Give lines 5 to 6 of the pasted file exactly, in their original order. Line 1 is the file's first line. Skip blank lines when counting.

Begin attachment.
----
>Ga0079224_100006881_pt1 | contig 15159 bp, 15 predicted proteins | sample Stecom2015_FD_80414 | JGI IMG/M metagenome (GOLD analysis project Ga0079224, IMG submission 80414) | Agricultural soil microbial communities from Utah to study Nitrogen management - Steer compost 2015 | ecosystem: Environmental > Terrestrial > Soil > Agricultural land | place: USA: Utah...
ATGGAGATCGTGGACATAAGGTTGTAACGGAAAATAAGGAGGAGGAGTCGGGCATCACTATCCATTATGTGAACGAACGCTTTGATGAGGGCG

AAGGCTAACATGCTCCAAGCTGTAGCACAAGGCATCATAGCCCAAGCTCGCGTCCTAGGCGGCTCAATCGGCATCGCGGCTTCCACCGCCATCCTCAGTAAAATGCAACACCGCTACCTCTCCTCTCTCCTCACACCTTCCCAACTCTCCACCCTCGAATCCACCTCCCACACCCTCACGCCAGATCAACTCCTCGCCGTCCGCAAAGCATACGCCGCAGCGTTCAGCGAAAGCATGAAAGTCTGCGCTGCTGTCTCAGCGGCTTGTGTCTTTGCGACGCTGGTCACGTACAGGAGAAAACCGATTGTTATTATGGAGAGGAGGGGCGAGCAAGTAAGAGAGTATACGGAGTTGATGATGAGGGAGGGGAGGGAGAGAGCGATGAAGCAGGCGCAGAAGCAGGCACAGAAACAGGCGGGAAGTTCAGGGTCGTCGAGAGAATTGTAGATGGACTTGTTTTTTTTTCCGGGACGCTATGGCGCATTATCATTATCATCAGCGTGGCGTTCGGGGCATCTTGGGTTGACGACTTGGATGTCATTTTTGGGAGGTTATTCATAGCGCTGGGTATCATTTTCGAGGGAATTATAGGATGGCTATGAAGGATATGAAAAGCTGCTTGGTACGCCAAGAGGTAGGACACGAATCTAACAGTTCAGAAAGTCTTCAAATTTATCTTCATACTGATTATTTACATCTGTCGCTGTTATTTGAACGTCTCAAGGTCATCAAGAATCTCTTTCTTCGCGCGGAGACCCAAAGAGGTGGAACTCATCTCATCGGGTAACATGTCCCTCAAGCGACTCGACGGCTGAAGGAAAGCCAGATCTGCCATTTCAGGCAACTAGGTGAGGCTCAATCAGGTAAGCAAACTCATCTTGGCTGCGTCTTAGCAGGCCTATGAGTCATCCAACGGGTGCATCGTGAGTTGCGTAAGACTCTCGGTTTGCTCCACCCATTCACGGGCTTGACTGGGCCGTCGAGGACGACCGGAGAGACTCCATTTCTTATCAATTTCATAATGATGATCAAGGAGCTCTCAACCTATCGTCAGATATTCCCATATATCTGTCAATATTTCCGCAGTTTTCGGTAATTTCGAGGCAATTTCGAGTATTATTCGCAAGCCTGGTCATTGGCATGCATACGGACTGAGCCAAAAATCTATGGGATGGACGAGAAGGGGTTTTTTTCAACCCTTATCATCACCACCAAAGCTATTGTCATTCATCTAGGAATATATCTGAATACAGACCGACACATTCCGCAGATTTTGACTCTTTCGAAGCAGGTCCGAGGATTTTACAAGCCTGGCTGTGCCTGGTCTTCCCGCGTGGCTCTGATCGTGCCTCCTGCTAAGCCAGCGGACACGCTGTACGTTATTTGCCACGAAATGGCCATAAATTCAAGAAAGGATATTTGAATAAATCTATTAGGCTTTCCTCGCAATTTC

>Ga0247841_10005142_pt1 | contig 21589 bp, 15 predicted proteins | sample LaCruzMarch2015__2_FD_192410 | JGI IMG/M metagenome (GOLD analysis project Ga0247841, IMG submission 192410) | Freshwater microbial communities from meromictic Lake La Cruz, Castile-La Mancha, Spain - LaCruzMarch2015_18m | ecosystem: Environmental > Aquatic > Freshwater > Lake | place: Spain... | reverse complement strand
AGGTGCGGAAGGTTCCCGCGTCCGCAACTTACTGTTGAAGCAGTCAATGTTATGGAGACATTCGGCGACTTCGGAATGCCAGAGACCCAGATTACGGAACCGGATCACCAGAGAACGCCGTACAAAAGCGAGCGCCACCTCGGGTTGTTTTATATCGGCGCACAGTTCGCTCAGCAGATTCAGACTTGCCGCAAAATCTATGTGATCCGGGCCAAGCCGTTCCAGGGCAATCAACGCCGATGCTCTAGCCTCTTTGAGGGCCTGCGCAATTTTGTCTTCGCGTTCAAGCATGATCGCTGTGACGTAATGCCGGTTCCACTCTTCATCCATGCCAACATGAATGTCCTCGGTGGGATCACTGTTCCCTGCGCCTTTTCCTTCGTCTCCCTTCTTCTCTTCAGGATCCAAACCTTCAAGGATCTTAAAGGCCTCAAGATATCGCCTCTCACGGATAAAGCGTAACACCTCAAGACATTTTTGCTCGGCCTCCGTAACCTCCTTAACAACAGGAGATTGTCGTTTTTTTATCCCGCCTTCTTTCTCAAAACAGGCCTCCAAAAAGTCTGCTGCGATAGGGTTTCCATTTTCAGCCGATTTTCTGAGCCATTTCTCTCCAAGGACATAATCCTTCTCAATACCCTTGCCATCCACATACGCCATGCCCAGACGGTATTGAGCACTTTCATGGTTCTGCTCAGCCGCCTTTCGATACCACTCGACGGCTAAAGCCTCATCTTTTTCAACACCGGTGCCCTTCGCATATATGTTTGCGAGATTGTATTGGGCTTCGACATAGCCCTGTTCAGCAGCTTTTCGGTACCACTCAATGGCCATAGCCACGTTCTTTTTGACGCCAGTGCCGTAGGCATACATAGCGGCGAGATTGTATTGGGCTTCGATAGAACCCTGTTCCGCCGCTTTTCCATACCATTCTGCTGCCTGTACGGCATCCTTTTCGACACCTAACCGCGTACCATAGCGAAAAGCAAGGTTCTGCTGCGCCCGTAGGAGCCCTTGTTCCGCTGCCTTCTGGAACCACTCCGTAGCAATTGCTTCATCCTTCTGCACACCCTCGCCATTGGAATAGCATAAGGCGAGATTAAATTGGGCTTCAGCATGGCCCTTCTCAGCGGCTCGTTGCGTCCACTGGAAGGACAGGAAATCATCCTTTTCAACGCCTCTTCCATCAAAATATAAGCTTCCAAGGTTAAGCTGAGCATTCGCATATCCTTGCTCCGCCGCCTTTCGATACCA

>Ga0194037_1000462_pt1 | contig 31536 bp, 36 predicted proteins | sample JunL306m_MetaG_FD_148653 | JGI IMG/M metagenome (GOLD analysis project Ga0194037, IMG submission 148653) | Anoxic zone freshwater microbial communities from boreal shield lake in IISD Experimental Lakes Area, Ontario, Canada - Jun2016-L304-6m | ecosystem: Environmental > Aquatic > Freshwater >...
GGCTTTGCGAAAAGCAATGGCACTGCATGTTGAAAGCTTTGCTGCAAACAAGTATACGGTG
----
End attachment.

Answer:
AGGTGCGGAAGGTTCCCGCGTCCGCAACTTACTGTTGAAGCAGTCAATGTTATGGAGACATTCGGCGACTTCGGAATGCCAGAGACCCAGATTACGGAACCGGATCACCAGAGAACGCCGTACAAAAGCGAGCGCCACCTCGGGTTGTTTTATATCGGCGCACAGTTCGCTCAGCAGATTCAGACTTGCCGCAAAATCTATGTGATCCGGGCCAAGCCGTTCCAGGGCAATCAACGCCGATGCTCTAGCCTCTTTGAGGGCCTGCGCAATTTTGTCTTCGCGTTCAAGCATGATCGCTGTGACGTAATGCCGGTTCCACTCTTCATCCATGCCAACATGAATGTCCTCGGTGGGATCACTGTTCCCTGCGCCTTTTCCTTCGTCTCCCTTCTTCTCTTCAGGATCCAAACCTTCAAGGATCTTAAAGGCCTCAAGATATCGCCTCTCACGGATAAAGCGTAACACCTCAAGACATTTTTGCTCGGCCTCCGTAACCTCCTTAACAACAGGAGATTGTCGTTTTTTTATCCCGCCTTCTTTCTCAAAACAGGCCTCCAAAAAGTCTGCTGCGATAGGGTTTCCATTTTCAGCCGATTTTCTGAGCCATTTCTCTCCAAGGACATAATCCTTCTCAATACCCTTGCCATCCACATACGCCATGCCCAGACGGTATTGAGCACTTTCATGGTTCTGCTCAGCCGCCTTTCGATACCACTCGACGGCTAAAGCCTCATCTTTTTCAACACCGGTGCCCTTCGCATATATGTTTGCGAGATTGTATTGGGCTTCGACATAGCCCTGTTCAGCAGCTTTTCGGTACCACTCAATGGCCATAGCCACGTTCTTTTTGACGCCAGTGCCGTAGGCATACATAGCGGCGAGATTGTATTGGGCTTCGATAGAACCCTGTTCCGCCGCTTTTCCATACCATTCTGCTGCCTGTACGGCATCCTTTTCGACACCTAACCGCGTACCATAGCGAAAAGCAAGGTTCTGCTGCGCCCGTAGGAGCCCTTGTTCCGCTGCCTTCTGGAACCACTCCGTAGCAATTGCTTCATCCTTCTGCACACCCTCGCCATTGGAATAGCATAAGGCGAGATTAAATTGGGCTTCAGCATGGCCCTTCTCAGCGGCTCGTTGCGTCCACTGGAAGGACAGGAAATCATCCTTTTCAACGCCTCTTCCATCAAAATATAAGCTTCCAAGGTTAAGCTGAGCATTCGCATATCCTTGCTCCGCCGCCTTTCGATACCA

>Ga0194037_1000462_pt1 | contig 31536 bp, 36 predicted proteins | sample JunL306m_MetaG_FD_148653 | JGI IMG/M metagenome (GOLD analysis project Ga0194037, IMG submission 148653) | Anoxic zone freshwater microbial communities from boreal shield lake in IISD Experimental Lakes Area, Ontario, Canada - Jun2016-L304-6m | ecosystem: Environmental > Aquatic > Freshwater >...